I want my therapist to be my mother-figure but also keep the benefits of the therapist part in that her whole attention is always on me. And that I am protected by the good parts of the therapy boundaries.

Maybe that means I want the mother an infant is supposed to have. That un-ending attention and constant attunement and enmeshment, that hazy safe warm place where all there is, is baby and mother and there’s not split, they are connected, they are blissfully enmeshed.

But that also sounds super intense. Too intense. Because that’s just not realistic as an adult. And as an adult I neither need not want that… but I think I have baby parts who do want it.

I can’t seem to figure out what it is I really want from Sienna. It doesn’t feel enough to have her just as my therapist. It isn’t enough, it just isn’t….. but that doesn’t mean I want her to stop being my therapist and start being my mum either.

It’s like, I want her to be my mum and I want her to be my therapist. OR maybe it’s that I want her to be my therapist but I want her to do mum things, I want the same entitlement and access to Sienna as children have to their mothers.

And she wants to be just my therapist.

And like oil and water, the two don’t mix.

Yes, I think that might be it. I want Sienna to be my therapist but I also want to inhabit the same place in her life as her child would, with all the same entitlement and access that her child would have. With the same love and belonging and care and attention and bond.

Anything less feels torturous.

I can accept the limitations on the therapeutic relationship in terms of we only meet in the same place, there will never be shopping trips, movie nights, longs walks and cozy chats by the fire. She will never be in my life in the way others are. And I will never be in her life either. It imperfect, it’s not what I’d like yet it’s what I’ve got and it has to be good enough.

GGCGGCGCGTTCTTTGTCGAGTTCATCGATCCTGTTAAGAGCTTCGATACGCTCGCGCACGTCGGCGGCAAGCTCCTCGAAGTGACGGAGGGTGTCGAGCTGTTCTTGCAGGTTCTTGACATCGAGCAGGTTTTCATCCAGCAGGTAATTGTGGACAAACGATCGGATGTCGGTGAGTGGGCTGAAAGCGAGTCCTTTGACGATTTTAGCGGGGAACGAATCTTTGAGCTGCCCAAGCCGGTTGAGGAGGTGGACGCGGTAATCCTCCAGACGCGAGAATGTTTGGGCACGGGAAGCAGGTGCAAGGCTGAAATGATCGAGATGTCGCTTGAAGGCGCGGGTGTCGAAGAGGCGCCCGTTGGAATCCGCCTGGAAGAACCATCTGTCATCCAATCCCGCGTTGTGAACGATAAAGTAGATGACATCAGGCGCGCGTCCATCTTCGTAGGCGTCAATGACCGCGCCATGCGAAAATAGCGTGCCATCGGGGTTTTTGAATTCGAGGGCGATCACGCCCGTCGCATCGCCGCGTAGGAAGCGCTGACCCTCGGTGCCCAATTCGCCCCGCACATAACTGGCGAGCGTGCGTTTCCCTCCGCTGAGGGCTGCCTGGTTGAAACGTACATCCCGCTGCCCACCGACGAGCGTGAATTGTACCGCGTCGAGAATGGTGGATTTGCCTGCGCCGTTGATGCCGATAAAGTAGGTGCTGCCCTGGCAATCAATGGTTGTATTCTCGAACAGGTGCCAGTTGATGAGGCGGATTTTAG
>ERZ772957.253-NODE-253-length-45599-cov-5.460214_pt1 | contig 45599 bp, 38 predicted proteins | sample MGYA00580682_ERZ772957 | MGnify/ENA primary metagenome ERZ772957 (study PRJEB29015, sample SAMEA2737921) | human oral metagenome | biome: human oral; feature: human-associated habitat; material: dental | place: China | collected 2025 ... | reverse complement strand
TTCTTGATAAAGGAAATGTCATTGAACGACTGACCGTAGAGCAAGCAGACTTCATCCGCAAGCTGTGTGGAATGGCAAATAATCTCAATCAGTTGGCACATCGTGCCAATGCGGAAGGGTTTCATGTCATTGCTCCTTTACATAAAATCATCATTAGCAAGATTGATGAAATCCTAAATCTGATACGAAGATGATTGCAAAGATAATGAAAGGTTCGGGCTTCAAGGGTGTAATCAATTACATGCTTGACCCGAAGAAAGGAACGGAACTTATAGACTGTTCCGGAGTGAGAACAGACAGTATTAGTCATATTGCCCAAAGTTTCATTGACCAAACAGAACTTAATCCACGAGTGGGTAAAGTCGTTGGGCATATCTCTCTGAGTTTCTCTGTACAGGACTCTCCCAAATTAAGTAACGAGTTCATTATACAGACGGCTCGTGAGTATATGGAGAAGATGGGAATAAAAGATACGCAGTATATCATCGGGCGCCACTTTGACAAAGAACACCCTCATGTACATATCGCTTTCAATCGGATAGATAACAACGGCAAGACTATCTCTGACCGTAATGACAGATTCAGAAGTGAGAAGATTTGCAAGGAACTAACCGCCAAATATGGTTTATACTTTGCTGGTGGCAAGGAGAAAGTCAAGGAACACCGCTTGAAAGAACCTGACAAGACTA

But I can’t accept the space that just being my therapist brings. The emotional space that opens up when I bump into the emotional boundaries she has up to protect herself from me. The rejection of me as anything other than a client. The box she puts me in when I’m not right in front of her. I am reduced to just being a client, someone she can only deal with at pre-agreed times and meanwhile I am at home just dying for the presence of my “better than nothing mother”. I am at home loving her, feeling attached to her, bonding to her and giving her very special status in my life.

And I am filed as “ work” in her life.

How painful is that? How humiliatingly degrading it is.







34 thoughts on “Better than nothing.

  1. Anonymous says:

    Hello, I read your blog but don’t usually comment but with all that’s been happening I felt I needed to, I am so sorry your T seems to be blurring the boundaries again, I understand what she is doing is coming from a place of care but she really needs to sort her own stuff out. As for the wanting her to be a mother figure and not being able to accept that she is just a therapist well I think this is the work, this is exactly what you need to grieve and it’s unfair. You should have had an attuned parent who could meet your needs but sadly you didn’t and those needs are awakened now by therapy but they don’t belong in the here and now they are needs from long ago and they can’t possibly be met now. They do however need to be grieved for and Sienna needs to be the rock that you can do this with and it will be messy your parts will want to thrash around, to scream to smash the world up and S needs to be able to hold all that. From my perspective it seems she wants to be able to put things right, she wants to rescue you and while good intentioned she cannot be that mother or parent figure and by shifting boundaries this just causes confusion to your child parts, she almost dangles the carrot then pulls it away.
    I think she does care and wants to help but unless she can hold her own boundaries then you may need to find someone who can, as I can feel your pain in all this and you don’t deserve this. I hope you don’t find this too critical it’s coming form a place of concern, ive been exactly where you are now and it’s pretty bad but hold on you will get through this x